The aim of Be Curious is to encourage people across the county to look out for signs of exploitation in their communities.

    Violent Extremism

    Child Sexual Exploitation

    Modern Slavery

    Useful phone numbers

    • Modern slavery helpline: 0800 0121 700
    • Child sexual exploitation helpline: 01332 585371
    • Anti-terrorist hotline: 0800 789 321

    More information

    Preventing Exploitation Toolkit

    The Safer Devon Partnership has developed an online toolkit to tackle the threat of exploitation. This toolkit will help frontline workers learn about, identify and report exploitation happening in Devon and the surrounding area.

    The toolkit is designed for anyone who, through their paid or voluntary work, may encounter people who are vulnerable to exploitation. For more information about the purpose of the Toolkit please click here.

    The Preventing Exploitation toolkit can be accessed by clicking here. 

  • Strategic Assessment

    These documents provide an assessment of each of the high-risk threats in turn of terms of the impact, prevalence and trends, intelligence gaps, emerging threats/challenges and the partnerships capacity and capability in relation to addressing the threats identified within the priorities section. Local context is provided to highlight activity in specific parts of Devon and the peninsula that are relevant to that threat. This is followed by an assessment of the moderate and standard threats that we should be aware of within our local communities. The final sections look at the documents based on the assessment and are summarised at the end. The full documents can be found here:

  • Domestic homicide reviews (DHRs) were established on a statutory basis under section 9 of the Domestic Violence, Crime and Victims Act (2004). This provision came into force on 13 April 2011.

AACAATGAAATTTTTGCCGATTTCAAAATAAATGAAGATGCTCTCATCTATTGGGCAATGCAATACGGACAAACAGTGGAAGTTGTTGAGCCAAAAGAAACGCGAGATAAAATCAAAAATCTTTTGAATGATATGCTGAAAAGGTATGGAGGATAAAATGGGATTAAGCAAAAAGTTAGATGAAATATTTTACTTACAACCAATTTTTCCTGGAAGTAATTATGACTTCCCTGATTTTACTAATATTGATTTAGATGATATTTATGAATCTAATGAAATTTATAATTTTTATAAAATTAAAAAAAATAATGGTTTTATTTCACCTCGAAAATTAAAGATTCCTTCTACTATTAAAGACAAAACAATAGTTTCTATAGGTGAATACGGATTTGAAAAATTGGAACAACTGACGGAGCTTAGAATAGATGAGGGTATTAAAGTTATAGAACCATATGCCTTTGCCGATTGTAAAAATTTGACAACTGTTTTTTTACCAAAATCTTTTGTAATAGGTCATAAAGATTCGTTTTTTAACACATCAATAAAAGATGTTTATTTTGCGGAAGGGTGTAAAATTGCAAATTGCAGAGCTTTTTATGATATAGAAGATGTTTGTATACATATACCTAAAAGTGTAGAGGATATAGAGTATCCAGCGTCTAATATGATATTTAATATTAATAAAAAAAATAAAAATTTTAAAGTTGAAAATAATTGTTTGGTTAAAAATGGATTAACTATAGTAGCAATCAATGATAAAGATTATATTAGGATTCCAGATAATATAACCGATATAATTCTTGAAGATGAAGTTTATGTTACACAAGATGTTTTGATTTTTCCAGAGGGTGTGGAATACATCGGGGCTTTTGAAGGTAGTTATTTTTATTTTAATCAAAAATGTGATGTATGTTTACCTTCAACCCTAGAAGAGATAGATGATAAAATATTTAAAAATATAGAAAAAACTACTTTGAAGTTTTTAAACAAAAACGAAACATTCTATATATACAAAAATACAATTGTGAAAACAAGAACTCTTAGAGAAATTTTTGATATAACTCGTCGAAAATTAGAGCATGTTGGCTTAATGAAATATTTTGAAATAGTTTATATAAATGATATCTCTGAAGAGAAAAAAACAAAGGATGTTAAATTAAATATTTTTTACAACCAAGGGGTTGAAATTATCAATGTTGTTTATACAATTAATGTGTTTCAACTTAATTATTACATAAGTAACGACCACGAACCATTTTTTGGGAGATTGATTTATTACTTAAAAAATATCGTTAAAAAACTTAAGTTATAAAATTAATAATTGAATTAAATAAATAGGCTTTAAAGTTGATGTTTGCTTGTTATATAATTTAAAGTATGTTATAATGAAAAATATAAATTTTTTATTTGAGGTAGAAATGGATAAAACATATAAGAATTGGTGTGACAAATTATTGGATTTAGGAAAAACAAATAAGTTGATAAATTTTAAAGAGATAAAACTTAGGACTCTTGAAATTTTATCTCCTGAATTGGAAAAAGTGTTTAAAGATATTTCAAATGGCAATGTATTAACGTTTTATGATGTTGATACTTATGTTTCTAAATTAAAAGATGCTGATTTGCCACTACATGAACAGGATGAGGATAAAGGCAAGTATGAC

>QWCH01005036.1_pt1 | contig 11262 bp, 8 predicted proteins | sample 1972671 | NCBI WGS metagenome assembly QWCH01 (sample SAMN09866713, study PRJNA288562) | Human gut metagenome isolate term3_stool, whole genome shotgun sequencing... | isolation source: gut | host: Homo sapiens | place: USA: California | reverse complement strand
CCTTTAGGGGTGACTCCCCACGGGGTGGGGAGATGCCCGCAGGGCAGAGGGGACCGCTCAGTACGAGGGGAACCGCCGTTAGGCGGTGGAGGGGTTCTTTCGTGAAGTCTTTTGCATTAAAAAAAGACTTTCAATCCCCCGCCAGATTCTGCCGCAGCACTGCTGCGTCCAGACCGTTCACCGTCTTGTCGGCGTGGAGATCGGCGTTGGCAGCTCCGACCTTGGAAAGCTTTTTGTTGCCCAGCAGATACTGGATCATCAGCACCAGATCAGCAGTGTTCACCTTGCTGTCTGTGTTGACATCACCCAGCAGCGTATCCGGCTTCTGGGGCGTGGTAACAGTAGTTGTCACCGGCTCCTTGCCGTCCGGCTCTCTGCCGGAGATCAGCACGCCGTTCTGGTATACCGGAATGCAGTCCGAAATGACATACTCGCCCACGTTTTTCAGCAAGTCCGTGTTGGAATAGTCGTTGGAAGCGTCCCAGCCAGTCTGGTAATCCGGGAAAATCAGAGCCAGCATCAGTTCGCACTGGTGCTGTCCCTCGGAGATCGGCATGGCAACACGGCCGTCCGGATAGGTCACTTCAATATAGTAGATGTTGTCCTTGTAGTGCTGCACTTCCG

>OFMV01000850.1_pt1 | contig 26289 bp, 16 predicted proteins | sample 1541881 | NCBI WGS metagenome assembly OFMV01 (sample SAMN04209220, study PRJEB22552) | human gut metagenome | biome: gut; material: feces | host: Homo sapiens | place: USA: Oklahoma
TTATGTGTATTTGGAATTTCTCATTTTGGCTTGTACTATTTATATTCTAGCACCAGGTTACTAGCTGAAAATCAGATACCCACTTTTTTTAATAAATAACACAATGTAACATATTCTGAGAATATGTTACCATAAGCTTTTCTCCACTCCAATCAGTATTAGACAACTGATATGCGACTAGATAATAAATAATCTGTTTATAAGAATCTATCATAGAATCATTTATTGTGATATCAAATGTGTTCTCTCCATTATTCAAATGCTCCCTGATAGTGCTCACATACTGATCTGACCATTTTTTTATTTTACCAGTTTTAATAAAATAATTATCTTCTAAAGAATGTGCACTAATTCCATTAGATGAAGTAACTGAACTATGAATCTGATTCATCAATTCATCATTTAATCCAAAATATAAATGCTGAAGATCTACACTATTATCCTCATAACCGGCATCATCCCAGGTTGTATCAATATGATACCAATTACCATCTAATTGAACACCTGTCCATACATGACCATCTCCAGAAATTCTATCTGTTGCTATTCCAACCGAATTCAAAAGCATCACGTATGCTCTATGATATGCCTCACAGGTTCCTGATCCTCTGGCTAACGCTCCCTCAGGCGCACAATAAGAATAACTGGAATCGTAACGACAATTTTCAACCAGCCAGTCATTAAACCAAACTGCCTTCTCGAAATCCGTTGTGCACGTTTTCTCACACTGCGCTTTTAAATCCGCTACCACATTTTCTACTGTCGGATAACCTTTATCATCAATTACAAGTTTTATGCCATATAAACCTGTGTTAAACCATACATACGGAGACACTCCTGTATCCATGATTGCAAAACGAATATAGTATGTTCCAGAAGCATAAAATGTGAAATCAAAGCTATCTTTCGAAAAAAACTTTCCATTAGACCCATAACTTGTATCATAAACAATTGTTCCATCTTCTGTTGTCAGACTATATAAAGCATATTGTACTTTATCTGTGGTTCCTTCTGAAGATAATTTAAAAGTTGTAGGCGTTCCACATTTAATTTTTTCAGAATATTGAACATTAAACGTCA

The definition of a DHR is ‘a review of the circumstances in which the death of a person aged 16 or over has, or appears to have, resulted from violence, abuse or neglect by:

    a)  a person to whom he was related or with whom he was or had been in an intimate personal relationship, or

    b)  a member of the same household as himself,

    held with a view to identifying the lessons to be learnt from the death.’

    The purpose of a DHR is to:

    a)  establish what lessons are to be learned from the domestic homicide regarding the way in which local professionals and organisations work individually and together to safeguard victims;

    b)  identify clearly what those lessons are both within and between agencies, how and within what timescales they will be acted on, and what is expected to change as a result;

    c)  apply these lessons to service responses including changes to inform national and local policies and procedures as appropriate;

    d)  prevent domestic violence and homicide and improve service responses for all domestic violence and abuse victims and their children by developing a co-ordinated multi-agency approach to ensure that domestic abuse is identified and responded to effectively at the earliest opportunity;

    e)  contribute to a better understanding of the nature of domestic violence and abuse; and

    f)  highlight good practice.

    The Safer Devon Partnership administers DHRs on behalf of the four Community Safety Partnerships in Devon.

    Since April 2011, eleven DHRs have been completed. The executive summaries of these reviews are available here:

    Summary of the learning from DHRs